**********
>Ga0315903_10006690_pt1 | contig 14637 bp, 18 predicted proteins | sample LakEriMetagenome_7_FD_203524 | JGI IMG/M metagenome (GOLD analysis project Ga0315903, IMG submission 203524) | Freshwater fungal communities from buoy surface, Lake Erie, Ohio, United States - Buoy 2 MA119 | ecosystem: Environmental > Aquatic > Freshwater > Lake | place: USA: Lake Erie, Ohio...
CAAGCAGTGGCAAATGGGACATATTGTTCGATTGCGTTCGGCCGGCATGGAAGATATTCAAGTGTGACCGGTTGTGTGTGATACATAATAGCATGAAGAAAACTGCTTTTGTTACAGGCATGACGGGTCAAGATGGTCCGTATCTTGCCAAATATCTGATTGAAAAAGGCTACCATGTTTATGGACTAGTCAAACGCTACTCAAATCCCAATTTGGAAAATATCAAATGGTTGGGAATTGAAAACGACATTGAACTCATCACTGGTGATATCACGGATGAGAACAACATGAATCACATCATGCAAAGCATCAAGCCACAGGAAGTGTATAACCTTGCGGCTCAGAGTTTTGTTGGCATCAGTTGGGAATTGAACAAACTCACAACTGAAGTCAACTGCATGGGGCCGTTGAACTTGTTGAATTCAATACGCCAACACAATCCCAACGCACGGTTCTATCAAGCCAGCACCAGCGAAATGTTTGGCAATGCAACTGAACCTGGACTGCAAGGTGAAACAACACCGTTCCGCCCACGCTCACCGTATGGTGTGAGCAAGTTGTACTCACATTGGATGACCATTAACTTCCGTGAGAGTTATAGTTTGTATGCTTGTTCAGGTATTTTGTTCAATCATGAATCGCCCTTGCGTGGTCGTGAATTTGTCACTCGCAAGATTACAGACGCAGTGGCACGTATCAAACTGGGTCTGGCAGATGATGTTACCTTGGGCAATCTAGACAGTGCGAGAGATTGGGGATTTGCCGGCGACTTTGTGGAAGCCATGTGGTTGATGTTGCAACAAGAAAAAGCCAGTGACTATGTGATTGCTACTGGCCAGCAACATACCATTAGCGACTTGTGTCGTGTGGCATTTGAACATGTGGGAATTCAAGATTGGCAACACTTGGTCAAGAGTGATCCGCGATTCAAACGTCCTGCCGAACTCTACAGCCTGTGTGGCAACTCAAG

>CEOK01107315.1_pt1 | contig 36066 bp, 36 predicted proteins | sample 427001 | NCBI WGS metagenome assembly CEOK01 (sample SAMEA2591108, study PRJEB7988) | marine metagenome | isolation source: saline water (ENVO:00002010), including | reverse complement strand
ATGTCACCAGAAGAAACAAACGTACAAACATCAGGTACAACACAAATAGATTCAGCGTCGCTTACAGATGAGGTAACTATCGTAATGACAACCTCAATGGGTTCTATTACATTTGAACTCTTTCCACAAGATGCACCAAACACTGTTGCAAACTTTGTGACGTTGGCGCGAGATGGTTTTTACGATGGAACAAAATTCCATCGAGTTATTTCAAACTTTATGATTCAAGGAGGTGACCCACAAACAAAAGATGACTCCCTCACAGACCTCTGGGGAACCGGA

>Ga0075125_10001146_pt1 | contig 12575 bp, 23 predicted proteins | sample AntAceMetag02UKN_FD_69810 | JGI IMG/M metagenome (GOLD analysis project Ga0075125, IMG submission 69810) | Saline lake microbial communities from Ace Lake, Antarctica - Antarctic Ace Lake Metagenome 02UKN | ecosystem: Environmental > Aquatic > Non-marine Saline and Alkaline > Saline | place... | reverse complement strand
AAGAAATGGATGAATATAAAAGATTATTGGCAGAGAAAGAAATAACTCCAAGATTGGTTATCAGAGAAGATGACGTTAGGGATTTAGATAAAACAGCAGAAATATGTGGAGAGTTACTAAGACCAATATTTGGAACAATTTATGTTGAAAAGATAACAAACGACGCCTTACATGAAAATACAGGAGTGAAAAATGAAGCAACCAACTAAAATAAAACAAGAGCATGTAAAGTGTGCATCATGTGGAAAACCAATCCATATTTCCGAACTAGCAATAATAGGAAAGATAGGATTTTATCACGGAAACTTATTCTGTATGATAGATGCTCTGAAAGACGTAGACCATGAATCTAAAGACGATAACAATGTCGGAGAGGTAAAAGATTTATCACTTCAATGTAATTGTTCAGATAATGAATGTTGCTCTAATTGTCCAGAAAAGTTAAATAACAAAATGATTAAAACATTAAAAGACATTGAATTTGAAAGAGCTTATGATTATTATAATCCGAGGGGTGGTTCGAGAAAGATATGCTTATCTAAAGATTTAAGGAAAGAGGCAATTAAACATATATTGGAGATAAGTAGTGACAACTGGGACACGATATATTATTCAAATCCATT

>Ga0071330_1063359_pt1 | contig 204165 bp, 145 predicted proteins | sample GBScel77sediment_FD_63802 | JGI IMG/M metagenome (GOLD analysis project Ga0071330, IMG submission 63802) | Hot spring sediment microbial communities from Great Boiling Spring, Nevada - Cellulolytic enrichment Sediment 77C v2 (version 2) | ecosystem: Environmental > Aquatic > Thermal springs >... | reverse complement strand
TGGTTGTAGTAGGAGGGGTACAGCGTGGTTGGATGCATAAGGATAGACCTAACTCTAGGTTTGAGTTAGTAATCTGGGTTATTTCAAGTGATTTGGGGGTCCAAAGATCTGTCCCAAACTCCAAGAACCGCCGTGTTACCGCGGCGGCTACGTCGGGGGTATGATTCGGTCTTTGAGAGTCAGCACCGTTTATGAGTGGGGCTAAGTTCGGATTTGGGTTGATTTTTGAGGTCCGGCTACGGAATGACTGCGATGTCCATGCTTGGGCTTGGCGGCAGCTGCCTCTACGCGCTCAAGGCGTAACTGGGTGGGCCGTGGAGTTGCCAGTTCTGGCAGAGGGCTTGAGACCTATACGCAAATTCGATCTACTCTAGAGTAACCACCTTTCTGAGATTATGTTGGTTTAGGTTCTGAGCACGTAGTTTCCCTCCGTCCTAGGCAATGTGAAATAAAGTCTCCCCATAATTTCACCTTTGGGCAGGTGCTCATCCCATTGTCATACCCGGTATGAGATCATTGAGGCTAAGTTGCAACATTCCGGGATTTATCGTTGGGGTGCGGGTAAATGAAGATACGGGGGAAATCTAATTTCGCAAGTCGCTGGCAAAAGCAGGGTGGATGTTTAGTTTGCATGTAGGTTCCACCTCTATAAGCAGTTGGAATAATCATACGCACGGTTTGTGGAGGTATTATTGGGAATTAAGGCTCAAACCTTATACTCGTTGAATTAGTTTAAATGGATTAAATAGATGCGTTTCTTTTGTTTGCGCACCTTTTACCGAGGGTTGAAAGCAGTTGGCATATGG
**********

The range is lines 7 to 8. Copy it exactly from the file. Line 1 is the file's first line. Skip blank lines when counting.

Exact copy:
>Ga0071330_1063359_pt1 | contig 204165 bp, 145 predicted proteins | sample GBScel77sediment_FD_63802 | JGI IMG/M metagenome (GOLD analysis project Ga0071330, IMG submission 63802) | Hot spring sediment microbial communities from Great Boiling Spring, Nevada - Cellulolytic enrichment Sediment 77C v2 (version 2) | ecosystem: Environmental > Aquatic > Thermal springs >... | reverse complement strand
TGGTTGTAGTAGGAGGGGTACAGCGTGGTTGGATGCATAAGGATAGACCTAACTCTAGGTTTGAGTTAGTAATCTGGGTTATTTCAAGTGATTTGGGGGTCCAAAGATCTGTCCCAAACTCCAAGAACCGCCGTGTTACCGCGGCGGCTACGTCGGGGGTATGATTCGGTCTTTGAGAGTCAGCACCGTTTATGAGTGGGGCTAAGTTCGGATTTGGGTTGATTTTTGAGGTCCGGCTACGGAATGACTGCGATGTCCATGCTTGGGCTTGGCGGCAGCTGCCTCTACGCGCTCAAGGCGTAACTGGGTGGGCCGTGGAGTTGCCAGTTCTGGCAGAGGGCTTGAGACCTATACGCAAATTCGATCTACTCTAGAGTAACCACCTTTCTGAGATTATGTTGGTTTAGGTTCTGAGCACGTAGTTTCCCTCCGTCCTAGGCAATGTGAAATAAAGTCTCCCCATAATTTCACCTTTGGGCAGGTGCTCATCCCATTGTCATACCCGGTATGAGATCATTGAGGCTAAGTTGCAACATTCCGGGATTTATCGTTGGGGTGCGGGTAAATGAAGATACGGGGGAAATCTAATTTCGCAAGTCGCTGGCAAAAGCAGGGTGGATGTTTAGTTTGCATGTAGGTTCCACCTCTATAAGCAGTTGGAATAATCATACGCACGGTTTGTGGAGGTATTATTGGGAATTAAGGCTCAAACCTTATACTCGTTGAATTAGTTTAAATGGATTAAATAGATGCGTTTCTTTTGTTTGCGCACCTTTTACCGAGGGTTGAAAGCAGTTGGCATATGG